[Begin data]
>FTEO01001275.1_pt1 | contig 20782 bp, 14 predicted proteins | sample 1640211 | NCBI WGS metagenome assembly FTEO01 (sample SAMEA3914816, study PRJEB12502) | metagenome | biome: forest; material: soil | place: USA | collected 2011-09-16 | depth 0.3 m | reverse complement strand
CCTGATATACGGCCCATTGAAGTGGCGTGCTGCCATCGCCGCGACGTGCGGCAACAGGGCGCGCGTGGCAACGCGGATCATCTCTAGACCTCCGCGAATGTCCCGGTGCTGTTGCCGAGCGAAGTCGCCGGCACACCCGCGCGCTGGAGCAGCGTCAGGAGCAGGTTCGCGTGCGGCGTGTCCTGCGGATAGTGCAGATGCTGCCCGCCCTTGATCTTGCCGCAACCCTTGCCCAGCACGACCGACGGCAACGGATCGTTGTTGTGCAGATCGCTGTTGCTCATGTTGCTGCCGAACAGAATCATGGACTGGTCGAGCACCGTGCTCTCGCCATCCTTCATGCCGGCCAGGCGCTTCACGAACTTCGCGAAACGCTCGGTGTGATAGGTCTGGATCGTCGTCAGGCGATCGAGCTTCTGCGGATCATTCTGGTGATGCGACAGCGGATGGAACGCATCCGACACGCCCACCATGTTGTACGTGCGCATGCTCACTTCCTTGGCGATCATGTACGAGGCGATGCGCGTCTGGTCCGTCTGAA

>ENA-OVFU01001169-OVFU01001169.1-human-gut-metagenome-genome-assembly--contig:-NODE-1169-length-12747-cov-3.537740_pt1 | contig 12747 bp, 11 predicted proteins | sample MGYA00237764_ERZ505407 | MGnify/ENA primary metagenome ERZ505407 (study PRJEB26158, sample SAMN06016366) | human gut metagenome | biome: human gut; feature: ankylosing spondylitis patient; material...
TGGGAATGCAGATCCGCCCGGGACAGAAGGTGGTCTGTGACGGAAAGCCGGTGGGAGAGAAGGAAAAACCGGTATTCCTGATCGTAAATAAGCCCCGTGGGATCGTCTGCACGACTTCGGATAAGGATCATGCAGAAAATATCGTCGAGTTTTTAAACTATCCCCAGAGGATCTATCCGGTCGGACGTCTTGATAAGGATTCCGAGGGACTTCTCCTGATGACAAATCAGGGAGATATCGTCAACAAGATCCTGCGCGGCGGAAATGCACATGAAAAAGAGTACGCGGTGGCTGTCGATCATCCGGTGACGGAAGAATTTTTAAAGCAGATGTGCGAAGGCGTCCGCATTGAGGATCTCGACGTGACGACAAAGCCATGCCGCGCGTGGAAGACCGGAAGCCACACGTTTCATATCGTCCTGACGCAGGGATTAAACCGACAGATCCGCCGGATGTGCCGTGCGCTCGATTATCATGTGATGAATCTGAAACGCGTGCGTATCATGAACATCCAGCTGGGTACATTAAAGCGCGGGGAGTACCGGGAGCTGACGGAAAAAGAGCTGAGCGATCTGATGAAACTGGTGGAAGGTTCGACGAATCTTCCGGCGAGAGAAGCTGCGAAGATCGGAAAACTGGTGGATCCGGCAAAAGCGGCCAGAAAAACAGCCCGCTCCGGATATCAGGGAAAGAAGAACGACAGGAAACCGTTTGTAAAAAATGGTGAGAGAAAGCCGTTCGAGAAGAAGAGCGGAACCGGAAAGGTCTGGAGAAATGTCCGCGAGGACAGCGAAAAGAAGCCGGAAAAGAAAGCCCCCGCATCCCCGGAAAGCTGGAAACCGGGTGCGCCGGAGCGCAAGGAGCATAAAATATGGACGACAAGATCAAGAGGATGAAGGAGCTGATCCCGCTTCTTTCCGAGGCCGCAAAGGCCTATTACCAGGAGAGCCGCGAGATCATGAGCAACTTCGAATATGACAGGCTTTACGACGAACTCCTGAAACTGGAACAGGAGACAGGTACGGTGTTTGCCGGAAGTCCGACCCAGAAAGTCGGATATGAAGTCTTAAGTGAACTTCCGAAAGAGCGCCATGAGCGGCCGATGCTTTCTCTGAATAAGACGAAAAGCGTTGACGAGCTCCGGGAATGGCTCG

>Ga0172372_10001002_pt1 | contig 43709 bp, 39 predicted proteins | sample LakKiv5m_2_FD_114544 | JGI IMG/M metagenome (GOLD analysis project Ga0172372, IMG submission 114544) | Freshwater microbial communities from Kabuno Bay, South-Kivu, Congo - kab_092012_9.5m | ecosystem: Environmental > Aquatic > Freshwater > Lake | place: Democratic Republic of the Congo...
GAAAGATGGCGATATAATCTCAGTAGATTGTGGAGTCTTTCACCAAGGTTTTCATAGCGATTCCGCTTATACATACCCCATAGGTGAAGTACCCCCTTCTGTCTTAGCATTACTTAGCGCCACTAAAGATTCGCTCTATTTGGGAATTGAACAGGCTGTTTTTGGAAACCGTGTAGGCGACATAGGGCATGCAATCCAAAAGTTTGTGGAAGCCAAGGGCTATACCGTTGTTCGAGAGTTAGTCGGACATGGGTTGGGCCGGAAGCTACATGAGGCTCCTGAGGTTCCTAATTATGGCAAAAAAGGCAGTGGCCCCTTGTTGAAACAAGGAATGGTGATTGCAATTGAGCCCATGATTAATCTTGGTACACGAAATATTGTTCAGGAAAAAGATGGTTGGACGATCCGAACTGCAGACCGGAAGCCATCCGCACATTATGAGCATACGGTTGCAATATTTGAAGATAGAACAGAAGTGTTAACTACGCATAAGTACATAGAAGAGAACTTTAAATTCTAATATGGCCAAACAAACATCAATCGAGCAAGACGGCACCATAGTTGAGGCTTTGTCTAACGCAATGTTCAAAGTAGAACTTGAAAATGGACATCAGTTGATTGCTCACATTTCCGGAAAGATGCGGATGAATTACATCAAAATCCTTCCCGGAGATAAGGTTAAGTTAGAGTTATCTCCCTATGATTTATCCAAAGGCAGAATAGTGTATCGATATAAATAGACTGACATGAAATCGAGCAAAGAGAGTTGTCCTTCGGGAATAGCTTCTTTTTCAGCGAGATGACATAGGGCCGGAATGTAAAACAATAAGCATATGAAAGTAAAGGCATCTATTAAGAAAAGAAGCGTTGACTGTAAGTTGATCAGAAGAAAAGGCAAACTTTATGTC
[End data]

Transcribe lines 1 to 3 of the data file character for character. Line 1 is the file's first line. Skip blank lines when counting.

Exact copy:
>FTEO01001275.1_pt1 | contig 20782 bp, 14 predicted proteins | sample 1640211 | NCBI WGS metagenome assembly FTEO01 (sample SAMEA3914816, study PRJEB12502) | metagenome | biome: forest; material: soil | place: USA | collected 2011-09-16 | depth 0.3 m | reverse complement strand
CCTGATATACGGCCCATTGAAGTGGCGTGCTGCCATCGCCGCGACGTGCGGCAACAGGGCGCGCGTGGCAACGCGGATCATCTCTAGACCTCCGCGAATGTCCCGGTGCTGTTGCCGAGCGAAGTCGCCGGCACACCCGCGCGCTGGAGCAGCGTCAGGAGCAGGTTCGCGTGCGGCGTGTCCTGCGGATAGTGCAGATGCTGCCCGCCCTTGATCTTGCCGCAACCCTTGCCCAGCACGACCGACGGCAACGGATCGTTGTTGTGCAGATCGCTGTTGCTCATGTTGCTGCCGAACAGAATCATGGACTGGTCGAGCACCGTGCTCTCGCCATCCTTCATGCCGGCCAGGCGCTTCACGAACTTCGCGAAACGCTCGGTGTGATAGGTCTGGATCGTCGTCAGGCGATCGAGCTTCTGCGGATCATTCTGGTGATGCGACAGCGGATGGAACGCATCCGACACGCCCACCATGTTGTACGTGCGCATGCTCACTTCCTTGGCGATCATGTACGAGGCGATGCGCGTCTGGTCCGTCTGAA

>ENA-OVFU01001169-OVFU01001169.1-human-gut-metagenome-genome-assembly--contig:-NODE-1169-length-12747-cov-3.537740_pt1 | contig 12747 bp, 11 predicted proteins | sample MGYA00237764_ERZ505407 | MGnify/ENA primary metagenome ERZ505407 (study PRJEB26158, sample SAMN06016366) | human gut metagenome | biome: human gut; feature: ankylosing spondylitis patient; material...